This is episode 147 of the Absolute Mind podcasts and today I am covering how to cope with loved ones terminal illness.

This is something that I saw on a UK TV programme last week, in which a UK celebrity is currently dealing with her mum being diagnosed with a terminal illness and how she has struggled to come to terms with it.

https://www.absolutemind.co.uk/freeanxietycourse 

Please do bear in mind that we have created this podcast to be of some insight and some sort of assistance but by no means a way to treat conditions on their own.

If you do have any deep-rooted conditions or ailments that you’d like some assistance with on a one-to-one professional approach, then please feel free to contact either me or Michael on Facebook or directly through the website and we can arrange sessions that way or via Skype, whatever suits.

When a loved one develops a serious illness it is normal for all family members to experience a feeling of deep sadness, grief or loss and if the illness is terminal it can be something we really struggle to come to terms with and find it hard to plan for the outcome.

Anticipatory Grief

When we find out a loved one has a terminal illness sometimes its normal to experience anticipatory grief meaning you begin to experience grief and feelings of loss before it actually happens. Just as with grief after death family and friends may experience an array of different emotions as you begin to adjust to this new idea of what is to come. Typical emotions you may experience could be:

  • Sorrow
  • Anger
  • Anxiety
  • Acceptance
  • Depression
  • Denial

Depending on the amount of time your loved one has left and the relationship you share with that person you may experience a feeling of being close and have a determination to make their last days, weeks or months count. On the other hand, you may feel anxious about what to come or focus on last resort treatments or what could you have done differently that you push away any thoughts of the inevitable.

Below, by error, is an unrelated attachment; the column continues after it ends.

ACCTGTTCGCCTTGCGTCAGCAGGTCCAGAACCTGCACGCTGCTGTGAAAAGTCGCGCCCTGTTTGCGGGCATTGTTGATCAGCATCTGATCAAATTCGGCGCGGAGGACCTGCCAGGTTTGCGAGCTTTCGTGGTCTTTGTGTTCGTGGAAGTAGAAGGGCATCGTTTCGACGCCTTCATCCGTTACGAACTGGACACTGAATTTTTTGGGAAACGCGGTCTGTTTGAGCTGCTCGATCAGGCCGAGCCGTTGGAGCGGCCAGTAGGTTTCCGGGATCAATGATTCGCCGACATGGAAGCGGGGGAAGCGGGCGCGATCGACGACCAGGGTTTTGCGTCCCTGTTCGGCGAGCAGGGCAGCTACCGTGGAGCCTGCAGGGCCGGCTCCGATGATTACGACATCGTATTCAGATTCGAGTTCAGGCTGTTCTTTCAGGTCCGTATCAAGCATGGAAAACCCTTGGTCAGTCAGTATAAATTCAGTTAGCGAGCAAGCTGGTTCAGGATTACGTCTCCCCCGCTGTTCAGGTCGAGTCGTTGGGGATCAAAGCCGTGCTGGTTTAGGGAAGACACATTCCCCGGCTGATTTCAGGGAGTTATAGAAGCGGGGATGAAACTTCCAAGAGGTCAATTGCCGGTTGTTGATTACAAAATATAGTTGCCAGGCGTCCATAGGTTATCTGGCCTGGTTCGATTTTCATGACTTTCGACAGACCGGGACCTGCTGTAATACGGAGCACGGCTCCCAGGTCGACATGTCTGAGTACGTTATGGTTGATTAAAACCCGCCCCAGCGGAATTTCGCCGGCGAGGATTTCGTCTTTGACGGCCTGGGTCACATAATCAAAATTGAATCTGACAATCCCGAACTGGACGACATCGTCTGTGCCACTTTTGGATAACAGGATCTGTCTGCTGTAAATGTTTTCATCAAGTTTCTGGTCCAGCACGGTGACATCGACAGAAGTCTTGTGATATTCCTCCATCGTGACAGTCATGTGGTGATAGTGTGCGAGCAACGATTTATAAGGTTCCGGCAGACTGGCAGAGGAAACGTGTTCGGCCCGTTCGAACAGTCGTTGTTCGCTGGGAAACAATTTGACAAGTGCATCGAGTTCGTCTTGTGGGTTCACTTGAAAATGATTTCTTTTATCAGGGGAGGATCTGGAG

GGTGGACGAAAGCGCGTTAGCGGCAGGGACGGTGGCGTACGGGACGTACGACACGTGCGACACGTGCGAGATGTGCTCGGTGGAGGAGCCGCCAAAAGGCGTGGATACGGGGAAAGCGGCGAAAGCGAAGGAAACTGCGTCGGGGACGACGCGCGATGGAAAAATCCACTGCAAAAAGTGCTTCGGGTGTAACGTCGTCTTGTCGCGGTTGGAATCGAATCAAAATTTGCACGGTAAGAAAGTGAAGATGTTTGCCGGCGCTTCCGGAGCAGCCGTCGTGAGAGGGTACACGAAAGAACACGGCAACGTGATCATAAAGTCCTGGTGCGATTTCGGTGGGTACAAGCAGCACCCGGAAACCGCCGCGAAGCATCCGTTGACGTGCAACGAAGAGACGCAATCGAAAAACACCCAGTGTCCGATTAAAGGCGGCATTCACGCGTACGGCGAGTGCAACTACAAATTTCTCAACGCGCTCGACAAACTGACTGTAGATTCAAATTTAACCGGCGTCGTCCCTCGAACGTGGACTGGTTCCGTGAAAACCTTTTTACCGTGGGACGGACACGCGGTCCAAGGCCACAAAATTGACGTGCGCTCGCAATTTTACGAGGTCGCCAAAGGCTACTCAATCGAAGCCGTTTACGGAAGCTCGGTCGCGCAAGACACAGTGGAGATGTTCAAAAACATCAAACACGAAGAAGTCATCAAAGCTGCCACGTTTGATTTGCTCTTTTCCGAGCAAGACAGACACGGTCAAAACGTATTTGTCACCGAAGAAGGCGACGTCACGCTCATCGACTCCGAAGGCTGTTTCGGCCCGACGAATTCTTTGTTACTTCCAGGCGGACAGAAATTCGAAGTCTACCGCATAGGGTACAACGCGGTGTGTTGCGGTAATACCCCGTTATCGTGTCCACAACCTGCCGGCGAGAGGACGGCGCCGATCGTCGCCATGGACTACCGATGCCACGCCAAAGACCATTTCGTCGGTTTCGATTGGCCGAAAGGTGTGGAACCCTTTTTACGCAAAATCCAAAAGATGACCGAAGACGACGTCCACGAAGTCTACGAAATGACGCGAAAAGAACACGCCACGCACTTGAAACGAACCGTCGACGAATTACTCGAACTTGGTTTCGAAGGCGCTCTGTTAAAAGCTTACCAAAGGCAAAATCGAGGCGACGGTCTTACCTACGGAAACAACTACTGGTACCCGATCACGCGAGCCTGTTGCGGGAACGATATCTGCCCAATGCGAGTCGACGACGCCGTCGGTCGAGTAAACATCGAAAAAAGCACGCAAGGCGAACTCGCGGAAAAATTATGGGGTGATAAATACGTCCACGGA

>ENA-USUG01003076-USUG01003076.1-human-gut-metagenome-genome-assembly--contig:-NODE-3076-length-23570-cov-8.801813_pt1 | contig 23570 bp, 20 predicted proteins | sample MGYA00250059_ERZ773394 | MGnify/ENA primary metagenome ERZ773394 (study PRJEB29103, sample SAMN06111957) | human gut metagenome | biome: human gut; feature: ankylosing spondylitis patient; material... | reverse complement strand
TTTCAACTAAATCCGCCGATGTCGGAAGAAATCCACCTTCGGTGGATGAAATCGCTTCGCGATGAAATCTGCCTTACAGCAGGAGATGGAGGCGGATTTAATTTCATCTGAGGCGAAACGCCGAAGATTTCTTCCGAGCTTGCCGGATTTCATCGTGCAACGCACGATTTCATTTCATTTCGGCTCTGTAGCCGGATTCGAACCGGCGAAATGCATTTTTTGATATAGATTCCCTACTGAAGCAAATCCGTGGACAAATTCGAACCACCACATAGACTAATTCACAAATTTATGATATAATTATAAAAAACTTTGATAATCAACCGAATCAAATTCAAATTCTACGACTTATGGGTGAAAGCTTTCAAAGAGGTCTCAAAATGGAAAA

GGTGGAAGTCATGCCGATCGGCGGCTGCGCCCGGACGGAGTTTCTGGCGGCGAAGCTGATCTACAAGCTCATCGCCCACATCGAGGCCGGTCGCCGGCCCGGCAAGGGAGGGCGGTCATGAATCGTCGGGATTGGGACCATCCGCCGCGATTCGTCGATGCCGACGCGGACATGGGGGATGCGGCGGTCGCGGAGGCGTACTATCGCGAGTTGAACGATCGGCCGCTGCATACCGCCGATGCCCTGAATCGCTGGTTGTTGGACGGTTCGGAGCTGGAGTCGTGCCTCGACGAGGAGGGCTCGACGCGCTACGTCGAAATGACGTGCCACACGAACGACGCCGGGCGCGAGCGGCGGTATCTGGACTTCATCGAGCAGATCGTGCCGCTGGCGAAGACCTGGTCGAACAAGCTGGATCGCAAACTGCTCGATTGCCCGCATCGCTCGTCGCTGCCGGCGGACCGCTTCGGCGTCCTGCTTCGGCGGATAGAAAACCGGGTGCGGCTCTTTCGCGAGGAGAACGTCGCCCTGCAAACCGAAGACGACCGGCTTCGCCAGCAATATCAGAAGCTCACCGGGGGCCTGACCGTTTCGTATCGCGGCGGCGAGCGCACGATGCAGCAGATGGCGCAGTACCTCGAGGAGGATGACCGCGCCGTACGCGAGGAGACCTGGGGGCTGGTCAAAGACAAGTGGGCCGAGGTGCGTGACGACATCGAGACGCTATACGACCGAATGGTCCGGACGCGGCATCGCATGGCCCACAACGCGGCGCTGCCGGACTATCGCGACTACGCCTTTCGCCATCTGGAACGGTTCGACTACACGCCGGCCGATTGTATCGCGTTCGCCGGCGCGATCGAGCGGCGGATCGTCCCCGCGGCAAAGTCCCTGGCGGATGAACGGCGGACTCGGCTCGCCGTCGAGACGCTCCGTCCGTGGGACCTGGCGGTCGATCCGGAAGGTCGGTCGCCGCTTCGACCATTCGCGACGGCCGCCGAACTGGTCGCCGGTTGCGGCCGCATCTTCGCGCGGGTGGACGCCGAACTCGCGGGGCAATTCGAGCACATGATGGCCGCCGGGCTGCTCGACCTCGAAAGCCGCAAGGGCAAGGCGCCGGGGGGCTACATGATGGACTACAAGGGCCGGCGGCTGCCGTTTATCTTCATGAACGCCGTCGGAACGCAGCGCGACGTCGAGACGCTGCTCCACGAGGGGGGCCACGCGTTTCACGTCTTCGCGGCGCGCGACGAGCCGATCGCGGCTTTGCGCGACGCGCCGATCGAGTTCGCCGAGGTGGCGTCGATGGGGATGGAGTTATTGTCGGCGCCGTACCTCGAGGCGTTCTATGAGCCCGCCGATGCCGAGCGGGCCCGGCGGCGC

Although some people may not experience anticipatory grief it is normal for people to experience some of these emotions and feelings.

What Can You Do? 

  • Make time to say goodbye –  As painful as this statement may sound it can be really beneficial in helping you to feel a sense of acceptance of what is about to come.
  • Talk to your loved one – Talking it out with your loved one could help both of you, you may find that your loved one isn’t that scared and have actually come to terms with it which may, in turn, help you to come to terms.
  • Treasure the time left – make the remaining time your loved one has left a rememberable one that you can always look back on in a positive light rather than “I wish I’d have acted differently”

Seek Help

The loss of anyone can be difficult and sometimes the grief can consume us making us feel there is no way out of these sad feelings we are experiencing. If you are currently going through this or have lost a loved one and are struggling then please do seek help, whether that be counselling, therapy sessions or helpful groups in your local area. Talking to somebody can be really beneficial in these cases and just simply feeling that you have somebody to turn to and you’re not alone can sometimes be enough to get you through this.